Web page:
Note, if you belong to a reenactment group that has specific standards or a guide book, one should always consult that book or the authenticity officers as to what is allowed. If you do not care about historical accuracy and just want what you personally feel is a “Viking look”, that is fine, especially for the SCA or Viking or Ren Faires. This article is not geared to telling someone what they are doing is “wrong”, but rather to help align the evidence and help those who might want to take the next steps towards a more realistic historic interpretation.
- 1)Textiles – the most common textiles in the Viking Age are wool and linen. The most common weaves are tabby (plain weave, also called linen weave or canvas weave) or twill (this is a diagonal weave structure such as you find in your blue jeans). My charts HERE show how common different weaves were in different areas. Researcher David Stříbrný also has an article HERE about how uncommon herringbone twill is in period as well. I have another article HERE which will help you distinguish a period diamond twill from types that we do not often see in the Viking Age. Plain tabby and twill in solid colors are the best choices for most situations.
- Not every Norse woman in the Viking Age wore an apron-dress (or those that did might not have worn it in all situations). I have an article on apron-dresses HERE and Hilde Thunem talks dress/tunic/gown construction HERE. This is fantastic, because brooches are often the most expensive part of a woman’s kit, and starting with a simple dress means you can sort out what details of your persona BEFORE buying that pricey bling.
- While it is common to see sprawling herringbone stitch on the outside of seams in reenactment, this practice is not supported by evidence (nor is it actually practical, as the constant loops of the stitch can sometimes twist seams). This practice comes from a misinterpretation of evidence from Mammen and I discuss it HERE and HERE.
- Since herringbone stitch is out, how do you embellish a garment? I have ideas in a two part series of articles that start HERE. The article covers braids, cords, and trim made of silk fabric.
- Another option for decoration is tablet weaving, but keep in mind that period tablet weave tends to be very narrow and made of fine yarn. We see more complex methods, such as brocading, than we do simple turn-based patterns. If you plan to weave something, and are looking for accuracy, it is good to verify that the pattern you are working from is from the current state of research. Many brocade patterns have been revamped into turn-based patterns and the effect is so vastly different that it really is not the same thing at all. Silvia Asiling has a fantastic example of this on her site HERE.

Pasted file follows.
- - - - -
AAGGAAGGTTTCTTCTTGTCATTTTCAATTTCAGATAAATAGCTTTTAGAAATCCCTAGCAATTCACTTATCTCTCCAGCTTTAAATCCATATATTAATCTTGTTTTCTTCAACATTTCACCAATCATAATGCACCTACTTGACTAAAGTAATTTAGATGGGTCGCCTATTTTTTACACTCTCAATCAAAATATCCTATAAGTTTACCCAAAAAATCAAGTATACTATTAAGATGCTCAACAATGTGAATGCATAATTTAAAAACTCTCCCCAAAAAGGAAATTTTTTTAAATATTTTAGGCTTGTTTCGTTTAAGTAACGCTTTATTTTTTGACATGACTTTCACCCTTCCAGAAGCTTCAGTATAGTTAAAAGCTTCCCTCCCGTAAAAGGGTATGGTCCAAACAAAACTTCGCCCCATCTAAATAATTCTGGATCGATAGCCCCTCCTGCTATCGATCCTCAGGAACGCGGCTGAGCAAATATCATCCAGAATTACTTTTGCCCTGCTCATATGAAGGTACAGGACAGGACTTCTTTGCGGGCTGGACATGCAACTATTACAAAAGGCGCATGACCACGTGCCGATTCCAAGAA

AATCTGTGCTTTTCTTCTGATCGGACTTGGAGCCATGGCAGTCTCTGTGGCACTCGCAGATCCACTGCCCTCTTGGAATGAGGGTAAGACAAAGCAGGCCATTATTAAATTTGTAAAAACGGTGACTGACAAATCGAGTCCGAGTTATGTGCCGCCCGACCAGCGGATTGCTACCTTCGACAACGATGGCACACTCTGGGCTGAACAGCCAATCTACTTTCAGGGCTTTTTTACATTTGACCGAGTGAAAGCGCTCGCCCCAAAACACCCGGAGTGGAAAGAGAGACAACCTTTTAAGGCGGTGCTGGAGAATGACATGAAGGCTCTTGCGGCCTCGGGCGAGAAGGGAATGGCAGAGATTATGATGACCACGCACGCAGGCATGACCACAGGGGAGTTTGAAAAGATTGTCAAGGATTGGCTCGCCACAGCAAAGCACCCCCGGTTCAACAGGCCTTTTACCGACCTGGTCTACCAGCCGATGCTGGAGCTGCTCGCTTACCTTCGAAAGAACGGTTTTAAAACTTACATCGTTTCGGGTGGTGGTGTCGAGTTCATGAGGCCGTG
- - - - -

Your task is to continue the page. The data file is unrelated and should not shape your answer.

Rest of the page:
- Remember that you need not add decoration at all!!! The quality of your textiles is often a better indicator of the status of your persona. Add some jewelry or other accessories (time/place/status specific) and you can be of the highest status without the need to clutter your silhouette with “Viking-esque” popular cultural items.
- Leather accessories – While we commonly associate belts and belt pouches with everyone in medieval or early medieval period, it would be good to look into whether this is actually something your persona would have had. In many cases, women might not have work belts at all, and for men there is a tendency to go overly large and overly long with both belts and pouches (often, large belt buckles are for horse harness). There is some great research on men’s belts HERE.
- Proper headwear can make or break an outfit. It is good to invest some research time into this before deciding what is proper for your persona. There are reenactor myths that Christian Viking women covered their hair with a veil and that Pagans never did, and that statement is not supported by evidence. A veil can be an item of fashion and practicality as well as an element of faith. At times, it is possible that women chose to cover their hair for practical reasons (such as keeping smoke out of your hair or the sun from baking your head), and not cover it at others.
- Heavy swags of beads with multiple strands or bead spreaders are exceedingly uncommon in the general Viking period. Some graves that are wealthy enough for oval brooches have no beads at all. At Birka, we see an average of 22.7 beads in graves (and many of those are small), and at Hedeby, the average is only 8.3 beads. You need not break the bank to buy piles of beads to follow popular modern conceptions of what looks “Viking”. Starting with a few handmade beads and working up a collection of accurate types is very appropriate. Some of my bead research can be found HERE.
- Heavy make-up (Heilung style), use of leather and leather armor (especially as “clothing”), knee-high boots, and ragged pelts slung over the shoulders or worn as cloaks are items of fantasy. If your goal is accuracy, I would step away from these items and work towards grounding your kit in the evidence.
I have a number of articles here on my blog that can help sort additional items out. They can be found the topics of Viking Costume: Beyond the Myth and Viking Textiles – Looking Deeper. For excellent articles on costume I recommend Hilde Thunem and Susanna Broome. For fantastic research on armor, weapons, leather goods, and more, I highly suggest David Stříbrný’s site.
Given that most of us do not launch right into high-end historic reenactment, we can take our time, start simple, and thoughtfully develop the details of our persona (time, culture, location, status, wealth, occupation, and circumstance) and build out from there, making upgrades or adding finer details as we go.